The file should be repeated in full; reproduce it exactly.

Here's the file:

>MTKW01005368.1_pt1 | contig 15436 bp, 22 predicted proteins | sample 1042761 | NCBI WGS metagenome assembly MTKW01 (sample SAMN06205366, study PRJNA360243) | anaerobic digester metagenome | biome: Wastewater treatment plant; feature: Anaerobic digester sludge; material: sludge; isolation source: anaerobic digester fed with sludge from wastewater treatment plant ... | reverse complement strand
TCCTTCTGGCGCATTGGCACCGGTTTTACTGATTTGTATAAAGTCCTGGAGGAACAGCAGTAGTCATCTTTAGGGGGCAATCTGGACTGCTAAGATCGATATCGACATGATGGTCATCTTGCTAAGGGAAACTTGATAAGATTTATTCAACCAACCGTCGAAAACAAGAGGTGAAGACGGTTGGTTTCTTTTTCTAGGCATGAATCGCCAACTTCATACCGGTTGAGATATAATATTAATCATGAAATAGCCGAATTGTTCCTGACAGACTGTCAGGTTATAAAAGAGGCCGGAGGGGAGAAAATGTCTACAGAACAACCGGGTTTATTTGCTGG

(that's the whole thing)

>MTKW01005368.1_pt1 | contig 15436 bp, 22 predicted proteins | sample 1042761 | NCBI WGS metagenome assembly MTKW01 (sample SAMN06205366, study PRJNA360243) | anaerobic digester metagenome | biome: Wastewater treatment plant; feature: Anaerobic digester sludge; material: sludge; isolation source: anaerobic digester fed with sludge from wastewater treatment plant ... | reverse complement strand
TCCTTCTGGCGCATTGGCACCGGTTTTACTGATTTGTATAAAGTCCTGGAGGAACAGCAGTAGTCATCTTTAGGGGGCAATCTGGACTGCTAAGATCGATATCGACATGATGGTCATCTTGCTAAGGGAAACTTGATAAGATTTATTCAACCAACCGTCGAAAACAAGAGGTGAAGACGGTTGGTTTCTTTTTCTAGGCATGAATCGCCAACTTCATACCGGTTGAGATATAATATTAATCATGAAATAGCCGAATTGTTCCTGACAGACTGTCAGGTTATAAAAGAGGCCGGAGGGGAGAAAATGTCTACAGAACAACCGGGTTTATTTGCTGG